After a summer with very little solar storm activity, some peaks have started to occur as we move into autumn. Last week saw a night with very strong aurora activity, visible across much of North America, even as far south as Ohio and Oregon. Unfortunately, Vancouver was under complete cloud cover during that display.
Last night, another burst of activity was forecast, and although the strength looked only barely high enough to be visible as far south as Vancouver, I decided to take advantage of a clear sky and new moon and see if I could capture anything. From around 9:00pm to 11:30pm, there was relatively little activity, mainly a constant but faint green glow on the horizon, almost invisible to the eye, but after 11:30pm, the display got considerably stronger, being both clearly visible to the eye and to the camera.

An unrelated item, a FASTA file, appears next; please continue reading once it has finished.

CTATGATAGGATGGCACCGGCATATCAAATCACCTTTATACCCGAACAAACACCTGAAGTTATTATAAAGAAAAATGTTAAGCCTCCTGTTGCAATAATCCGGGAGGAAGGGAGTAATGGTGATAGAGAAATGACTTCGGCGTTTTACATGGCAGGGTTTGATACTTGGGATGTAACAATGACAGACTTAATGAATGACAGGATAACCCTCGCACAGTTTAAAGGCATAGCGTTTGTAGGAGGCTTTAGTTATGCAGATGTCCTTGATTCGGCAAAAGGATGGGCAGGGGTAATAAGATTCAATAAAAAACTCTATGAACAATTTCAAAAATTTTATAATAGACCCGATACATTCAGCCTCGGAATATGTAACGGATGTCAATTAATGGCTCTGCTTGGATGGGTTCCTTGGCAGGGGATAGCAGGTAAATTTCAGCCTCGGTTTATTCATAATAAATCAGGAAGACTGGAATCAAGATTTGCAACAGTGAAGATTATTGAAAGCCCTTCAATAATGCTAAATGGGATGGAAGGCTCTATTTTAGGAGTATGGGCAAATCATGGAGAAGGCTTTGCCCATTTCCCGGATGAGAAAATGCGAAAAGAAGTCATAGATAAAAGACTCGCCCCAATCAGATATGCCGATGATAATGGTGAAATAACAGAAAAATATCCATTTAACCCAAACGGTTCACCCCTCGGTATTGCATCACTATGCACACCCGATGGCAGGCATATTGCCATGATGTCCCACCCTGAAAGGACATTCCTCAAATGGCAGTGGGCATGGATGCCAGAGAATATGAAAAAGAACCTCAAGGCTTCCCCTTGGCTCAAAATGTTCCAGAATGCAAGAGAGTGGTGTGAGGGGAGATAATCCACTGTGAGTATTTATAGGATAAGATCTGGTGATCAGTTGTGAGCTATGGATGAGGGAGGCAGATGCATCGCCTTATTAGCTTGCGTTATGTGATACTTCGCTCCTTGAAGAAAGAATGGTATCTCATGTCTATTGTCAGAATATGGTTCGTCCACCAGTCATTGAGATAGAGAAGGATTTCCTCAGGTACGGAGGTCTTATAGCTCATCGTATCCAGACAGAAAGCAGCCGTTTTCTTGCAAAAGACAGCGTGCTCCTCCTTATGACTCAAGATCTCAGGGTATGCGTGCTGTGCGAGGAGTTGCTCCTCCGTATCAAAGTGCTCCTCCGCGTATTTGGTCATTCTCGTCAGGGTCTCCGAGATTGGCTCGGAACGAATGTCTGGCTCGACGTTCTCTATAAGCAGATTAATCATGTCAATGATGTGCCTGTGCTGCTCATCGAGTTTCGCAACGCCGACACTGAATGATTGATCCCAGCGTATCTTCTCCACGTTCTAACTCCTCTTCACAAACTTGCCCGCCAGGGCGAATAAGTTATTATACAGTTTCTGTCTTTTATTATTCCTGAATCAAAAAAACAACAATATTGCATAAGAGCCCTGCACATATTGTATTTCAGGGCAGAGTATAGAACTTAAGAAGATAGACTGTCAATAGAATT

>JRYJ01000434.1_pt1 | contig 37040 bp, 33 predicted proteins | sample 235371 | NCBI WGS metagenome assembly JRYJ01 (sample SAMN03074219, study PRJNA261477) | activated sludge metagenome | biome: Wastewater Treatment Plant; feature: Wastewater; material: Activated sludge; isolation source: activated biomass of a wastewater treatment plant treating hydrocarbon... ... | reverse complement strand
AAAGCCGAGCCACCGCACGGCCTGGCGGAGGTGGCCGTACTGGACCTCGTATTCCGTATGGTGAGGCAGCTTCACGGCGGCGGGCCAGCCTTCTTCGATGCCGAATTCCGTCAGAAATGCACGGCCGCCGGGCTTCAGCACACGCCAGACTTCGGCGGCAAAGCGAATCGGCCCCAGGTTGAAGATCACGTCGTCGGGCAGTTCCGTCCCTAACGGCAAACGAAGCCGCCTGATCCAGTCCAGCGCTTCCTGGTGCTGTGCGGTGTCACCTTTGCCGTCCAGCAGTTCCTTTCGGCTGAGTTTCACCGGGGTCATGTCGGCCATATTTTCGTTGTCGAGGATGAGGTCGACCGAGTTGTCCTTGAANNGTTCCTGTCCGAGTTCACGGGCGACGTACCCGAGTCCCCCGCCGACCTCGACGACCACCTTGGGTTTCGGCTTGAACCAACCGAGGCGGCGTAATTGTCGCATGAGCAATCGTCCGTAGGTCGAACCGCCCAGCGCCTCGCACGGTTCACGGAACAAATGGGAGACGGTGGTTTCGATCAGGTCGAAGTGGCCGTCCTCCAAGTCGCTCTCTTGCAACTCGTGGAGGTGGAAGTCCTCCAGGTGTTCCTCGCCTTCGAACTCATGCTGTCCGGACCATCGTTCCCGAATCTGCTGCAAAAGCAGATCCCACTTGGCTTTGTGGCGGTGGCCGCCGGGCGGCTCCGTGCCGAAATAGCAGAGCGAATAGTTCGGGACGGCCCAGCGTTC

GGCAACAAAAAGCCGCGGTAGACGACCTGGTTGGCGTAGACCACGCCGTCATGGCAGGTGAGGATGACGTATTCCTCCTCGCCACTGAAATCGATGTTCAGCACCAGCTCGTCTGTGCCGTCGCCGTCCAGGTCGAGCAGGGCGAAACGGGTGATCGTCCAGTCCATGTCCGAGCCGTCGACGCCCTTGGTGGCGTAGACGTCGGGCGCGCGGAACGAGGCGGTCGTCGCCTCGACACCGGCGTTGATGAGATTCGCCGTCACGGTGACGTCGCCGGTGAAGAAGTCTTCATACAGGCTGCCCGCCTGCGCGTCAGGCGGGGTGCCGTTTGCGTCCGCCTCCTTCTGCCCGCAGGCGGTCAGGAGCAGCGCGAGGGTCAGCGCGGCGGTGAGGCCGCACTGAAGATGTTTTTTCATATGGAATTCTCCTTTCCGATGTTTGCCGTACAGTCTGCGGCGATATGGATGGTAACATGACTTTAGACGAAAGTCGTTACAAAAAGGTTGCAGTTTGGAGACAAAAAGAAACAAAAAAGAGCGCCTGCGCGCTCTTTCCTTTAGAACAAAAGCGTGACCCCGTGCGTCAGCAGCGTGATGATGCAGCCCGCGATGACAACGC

Most of the time it stayed as a steady, twisting green on the horizon, but occasionally there were these wonderful red and purple bursts of activity higher in the sky, lighting up the area around the Big Dipper.
This was photographed in a small bay in the village of Horseshoe Bay in West Vancouver, looking north towards Bowyer Island, Anvil Island, Bowen Island and Gambier Island. On the right of the shot are the west slopes of the mountains in Cypress Provincial Park. The post is one of three that appear to be the remnants of a small pier.aurora borealis howe sound night sky